GAC_Lauren_headshotLauren Addy is from West Columbia, South Carolina. She became involved with colorectal cancer advocacy and awareness after her mother’s diagnosis of stage III colon cancer in May 2000. She has been a member of many committees and local advocacy groups for 15 years and her passion for advocacy and research lead to her career as a registered nurse. She attended Call-on Congress for the first time in 2015 and is serving her first term as a member of the Grassroots Action Committee (GAC).

NOTHING TO WORRY ABOUT

May 19, 2000 – the last day of third grade. A day that was to be filled with parties, candy and over-caffeinated eight and nine year olds. Just as planned, my dad arrived on time to help with our end-of-year luau party. I knew my mom wasn’t going to be able to attend because she was having a test to see what was wrong with her stomach. It wasn’t anything major, simply minor bleeding in her stool. The doctor said he would do the test and then my mom and dad would go on to relax in Jamaica as planned. Nothing to worry about, he said. Probably just an ulcer.

EXPLAINING CANCER TO AN EIGHT-YEAR-OLD

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Lauren and other members of the GAC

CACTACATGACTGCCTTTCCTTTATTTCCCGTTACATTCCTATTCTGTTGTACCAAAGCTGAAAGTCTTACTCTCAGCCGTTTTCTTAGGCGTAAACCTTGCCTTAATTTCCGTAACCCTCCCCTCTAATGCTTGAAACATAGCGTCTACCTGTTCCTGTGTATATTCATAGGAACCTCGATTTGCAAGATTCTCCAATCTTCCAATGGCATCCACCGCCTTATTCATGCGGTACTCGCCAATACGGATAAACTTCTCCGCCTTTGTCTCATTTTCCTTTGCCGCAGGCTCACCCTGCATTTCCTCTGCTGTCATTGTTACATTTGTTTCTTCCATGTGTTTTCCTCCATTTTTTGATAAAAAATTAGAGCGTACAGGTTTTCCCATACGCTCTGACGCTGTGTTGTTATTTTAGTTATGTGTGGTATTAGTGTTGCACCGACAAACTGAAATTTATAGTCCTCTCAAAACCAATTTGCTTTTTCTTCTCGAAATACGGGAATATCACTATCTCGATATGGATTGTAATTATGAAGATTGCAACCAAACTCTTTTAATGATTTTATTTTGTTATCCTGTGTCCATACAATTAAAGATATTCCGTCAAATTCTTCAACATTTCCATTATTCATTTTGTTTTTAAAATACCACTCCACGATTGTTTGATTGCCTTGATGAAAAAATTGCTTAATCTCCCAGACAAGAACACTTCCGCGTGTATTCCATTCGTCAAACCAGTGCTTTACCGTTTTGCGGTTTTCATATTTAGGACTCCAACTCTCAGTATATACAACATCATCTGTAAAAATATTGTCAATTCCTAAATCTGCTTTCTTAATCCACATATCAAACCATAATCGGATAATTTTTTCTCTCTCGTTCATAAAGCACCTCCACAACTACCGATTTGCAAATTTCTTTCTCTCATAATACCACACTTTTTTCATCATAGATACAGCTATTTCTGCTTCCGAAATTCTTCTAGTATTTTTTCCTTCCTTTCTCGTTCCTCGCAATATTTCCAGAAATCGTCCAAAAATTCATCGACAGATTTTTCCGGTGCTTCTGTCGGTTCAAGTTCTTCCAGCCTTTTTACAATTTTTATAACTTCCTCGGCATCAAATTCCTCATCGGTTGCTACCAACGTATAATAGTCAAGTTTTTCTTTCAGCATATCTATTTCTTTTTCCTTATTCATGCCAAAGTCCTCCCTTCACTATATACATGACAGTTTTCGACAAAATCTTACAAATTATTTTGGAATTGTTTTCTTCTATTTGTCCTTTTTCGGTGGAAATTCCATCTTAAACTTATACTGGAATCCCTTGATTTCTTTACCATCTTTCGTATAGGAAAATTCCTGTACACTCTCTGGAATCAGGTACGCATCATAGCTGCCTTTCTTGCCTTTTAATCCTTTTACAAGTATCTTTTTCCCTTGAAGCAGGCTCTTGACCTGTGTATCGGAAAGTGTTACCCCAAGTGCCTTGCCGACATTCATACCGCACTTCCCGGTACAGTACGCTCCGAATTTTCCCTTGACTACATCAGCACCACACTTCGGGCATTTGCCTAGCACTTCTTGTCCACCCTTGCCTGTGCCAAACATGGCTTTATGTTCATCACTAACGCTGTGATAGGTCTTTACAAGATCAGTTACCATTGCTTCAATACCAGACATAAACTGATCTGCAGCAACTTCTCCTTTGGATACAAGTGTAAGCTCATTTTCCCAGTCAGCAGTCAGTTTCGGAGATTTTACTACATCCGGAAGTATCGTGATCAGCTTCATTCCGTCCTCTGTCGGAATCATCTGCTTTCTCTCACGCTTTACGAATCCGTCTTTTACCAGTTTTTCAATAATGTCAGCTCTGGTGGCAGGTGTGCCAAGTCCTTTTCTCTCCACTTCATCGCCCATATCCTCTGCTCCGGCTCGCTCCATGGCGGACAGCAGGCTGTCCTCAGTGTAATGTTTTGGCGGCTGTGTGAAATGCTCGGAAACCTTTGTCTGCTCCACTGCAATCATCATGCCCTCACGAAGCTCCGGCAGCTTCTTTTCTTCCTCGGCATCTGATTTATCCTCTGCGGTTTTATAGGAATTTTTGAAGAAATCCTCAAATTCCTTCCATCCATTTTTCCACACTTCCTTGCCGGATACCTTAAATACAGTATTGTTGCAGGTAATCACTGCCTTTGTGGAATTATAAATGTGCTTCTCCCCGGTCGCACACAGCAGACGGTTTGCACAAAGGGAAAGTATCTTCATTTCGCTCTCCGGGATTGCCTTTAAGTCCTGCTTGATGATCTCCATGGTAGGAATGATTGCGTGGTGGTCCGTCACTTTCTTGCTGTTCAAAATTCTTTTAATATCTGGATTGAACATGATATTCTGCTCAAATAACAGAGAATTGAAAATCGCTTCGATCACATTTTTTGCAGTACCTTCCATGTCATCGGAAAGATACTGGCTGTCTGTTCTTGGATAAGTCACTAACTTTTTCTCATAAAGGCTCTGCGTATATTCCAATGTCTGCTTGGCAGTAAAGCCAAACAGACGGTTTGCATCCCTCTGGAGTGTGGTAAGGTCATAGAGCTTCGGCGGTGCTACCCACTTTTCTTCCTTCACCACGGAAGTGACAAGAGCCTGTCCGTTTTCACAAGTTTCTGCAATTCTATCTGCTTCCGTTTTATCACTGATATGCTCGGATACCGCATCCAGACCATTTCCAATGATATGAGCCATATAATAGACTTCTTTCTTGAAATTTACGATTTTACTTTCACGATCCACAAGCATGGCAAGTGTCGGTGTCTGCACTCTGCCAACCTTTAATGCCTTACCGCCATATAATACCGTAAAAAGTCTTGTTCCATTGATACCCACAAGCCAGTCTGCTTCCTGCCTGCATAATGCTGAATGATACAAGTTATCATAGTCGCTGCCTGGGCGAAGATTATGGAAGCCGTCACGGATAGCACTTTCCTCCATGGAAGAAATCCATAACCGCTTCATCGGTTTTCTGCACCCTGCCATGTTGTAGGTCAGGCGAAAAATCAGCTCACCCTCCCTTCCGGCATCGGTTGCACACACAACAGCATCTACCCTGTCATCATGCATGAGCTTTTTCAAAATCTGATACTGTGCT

That’s where the normalcy stopped. I later learned the strange test mom was having was a colonoscopy, during which my mother – at 38 years old – was diagnosed with colon cancer. My mom and dad had to sit down their eight and thirteen-year-old children to explain to us what a colon is and how my mom had developed cancer in hers.

How do you even begin to explain cancer to a child? As an eight-year-old coming off of a sugar high from my end-of-year party, I had many questions. “When are you going to start your medicines? Are you still going to Jamaica? Can we go out on the lake this weekend? This isn’t a big deal…is it?”

MAINTAINING A SENSE OF NORMALCY

My parents did everything in their power to keep as much of a normal life for my brother and me as they could. My mom had to wait until June 19, an entire month after diagnosis, to have surgery. While waiting for anemia to resolve and regaining her strength, my mom knew she had cancer that could potentially be growing and spreading throughout her body. And she had no control over it.

After the surgery, the doctors confirmed that my mom had stage III colon cancer and would require chemotherapy, with the hopes of curing her of the disease. The doctors told us that my mom had a 5% chance of surviving five years. They increased that to a 7% chance for the fight they knew she would put in for her family.

FINDING MY CALLING

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Lauren and her mom, Wanda, at the 2015 Call-on Congress

Once my mom returned home from the hospital I did not leave her side often, and when I did it wasn’t for long. I spent my summer tending to my mom’s surgical wound and attending chemotherapy treatments with her. I would borrow a nurse’s clipboard to use as a tray to pass out drinks and snacks to my mom and other patients receiving chemotherapy alongside her. Through her care and treatment I vowed to myself that one day I would be a nurse to return a small favor to the doctors and nurses who treated my mom.